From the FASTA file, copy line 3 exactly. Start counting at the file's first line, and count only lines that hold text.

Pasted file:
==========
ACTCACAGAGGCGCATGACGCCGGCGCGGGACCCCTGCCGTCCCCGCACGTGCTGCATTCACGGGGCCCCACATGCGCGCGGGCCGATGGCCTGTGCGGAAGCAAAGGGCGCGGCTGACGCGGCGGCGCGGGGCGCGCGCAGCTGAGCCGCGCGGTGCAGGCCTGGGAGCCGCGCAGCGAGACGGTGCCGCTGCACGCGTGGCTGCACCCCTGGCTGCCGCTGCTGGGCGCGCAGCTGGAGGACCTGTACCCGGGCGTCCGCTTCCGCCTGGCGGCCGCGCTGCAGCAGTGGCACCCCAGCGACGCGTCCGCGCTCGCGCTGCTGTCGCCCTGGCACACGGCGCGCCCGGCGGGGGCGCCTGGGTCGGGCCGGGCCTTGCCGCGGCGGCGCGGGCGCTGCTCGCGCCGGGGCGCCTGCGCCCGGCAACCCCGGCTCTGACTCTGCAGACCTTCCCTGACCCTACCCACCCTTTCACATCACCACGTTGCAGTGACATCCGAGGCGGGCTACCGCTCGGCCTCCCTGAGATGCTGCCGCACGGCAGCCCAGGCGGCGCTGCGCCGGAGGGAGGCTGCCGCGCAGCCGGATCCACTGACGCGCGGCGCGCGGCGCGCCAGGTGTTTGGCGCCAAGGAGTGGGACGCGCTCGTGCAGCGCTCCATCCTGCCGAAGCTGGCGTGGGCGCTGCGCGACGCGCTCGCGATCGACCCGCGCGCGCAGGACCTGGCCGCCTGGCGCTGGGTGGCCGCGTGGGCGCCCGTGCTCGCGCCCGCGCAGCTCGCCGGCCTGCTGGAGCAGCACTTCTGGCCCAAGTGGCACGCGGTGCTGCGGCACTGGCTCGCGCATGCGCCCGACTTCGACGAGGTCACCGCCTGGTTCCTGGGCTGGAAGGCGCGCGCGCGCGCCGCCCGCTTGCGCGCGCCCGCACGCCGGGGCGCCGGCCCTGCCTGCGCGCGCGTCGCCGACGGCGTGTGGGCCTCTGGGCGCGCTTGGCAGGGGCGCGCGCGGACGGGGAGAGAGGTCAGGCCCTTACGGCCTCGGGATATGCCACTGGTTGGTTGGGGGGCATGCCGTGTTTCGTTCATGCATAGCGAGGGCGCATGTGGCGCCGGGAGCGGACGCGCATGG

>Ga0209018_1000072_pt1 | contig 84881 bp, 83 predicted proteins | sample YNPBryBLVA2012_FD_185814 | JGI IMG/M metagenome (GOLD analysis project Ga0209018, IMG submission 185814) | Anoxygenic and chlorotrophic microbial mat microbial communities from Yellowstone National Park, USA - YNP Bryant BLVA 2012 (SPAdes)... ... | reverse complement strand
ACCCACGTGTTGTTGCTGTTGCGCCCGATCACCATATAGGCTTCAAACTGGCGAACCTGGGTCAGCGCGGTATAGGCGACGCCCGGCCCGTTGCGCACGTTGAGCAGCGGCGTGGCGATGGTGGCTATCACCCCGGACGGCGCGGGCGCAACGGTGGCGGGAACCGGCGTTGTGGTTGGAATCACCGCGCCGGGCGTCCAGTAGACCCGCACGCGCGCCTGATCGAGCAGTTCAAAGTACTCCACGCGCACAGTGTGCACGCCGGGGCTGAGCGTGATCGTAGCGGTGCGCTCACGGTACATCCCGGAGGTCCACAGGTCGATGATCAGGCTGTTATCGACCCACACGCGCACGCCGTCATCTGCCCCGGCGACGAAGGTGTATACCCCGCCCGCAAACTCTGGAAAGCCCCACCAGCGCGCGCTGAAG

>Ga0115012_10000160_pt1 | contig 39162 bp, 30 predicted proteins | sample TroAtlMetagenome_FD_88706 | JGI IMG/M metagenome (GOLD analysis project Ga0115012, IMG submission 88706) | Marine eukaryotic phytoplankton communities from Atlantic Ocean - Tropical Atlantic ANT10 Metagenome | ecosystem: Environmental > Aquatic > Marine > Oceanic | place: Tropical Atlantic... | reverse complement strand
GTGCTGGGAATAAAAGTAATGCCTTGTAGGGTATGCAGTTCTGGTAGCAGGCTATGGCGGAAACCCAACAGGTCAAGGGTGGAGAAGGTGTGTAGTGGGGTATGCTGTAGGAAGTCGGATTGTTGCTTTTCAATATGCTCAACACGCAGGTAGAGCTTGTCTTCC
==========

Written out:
ACCCACGTGTTGTTGCTGTTGCGCCCGATCACCATATAGGCTTCAAACTGGCGAACCTGGGTCAGCGCGGTATAGGCGACGCCCGGCCCGTTGCGCACGTTGAGCAGCGGCGTGGCGATGGTGGCTATCACCCCGGACGGCGCGGGCGCAACGGTGGCGGGAACCGGCGTTGTGGTTGGAATCACCGCGCCGGGCGTCCAGTAGACCCGCACGCGCGCCTGATCGAGCAGTTCAAAGTACTCCACGCGCACAGTGTGCACGCCGGGGCTGAGCGTGATCGTAGCGGTGCGCTCACGGTACATCCCGGAGGTCCACAGGTCGATGATCAGGCTGTTATCGACCCACACGCGCACGCCGTCATCTGCCCCGGCGACGAAGGTGTATACCCCGCCCGCAAACTCTGGAAAGCCCCACCAGCGCGCGCTGAAG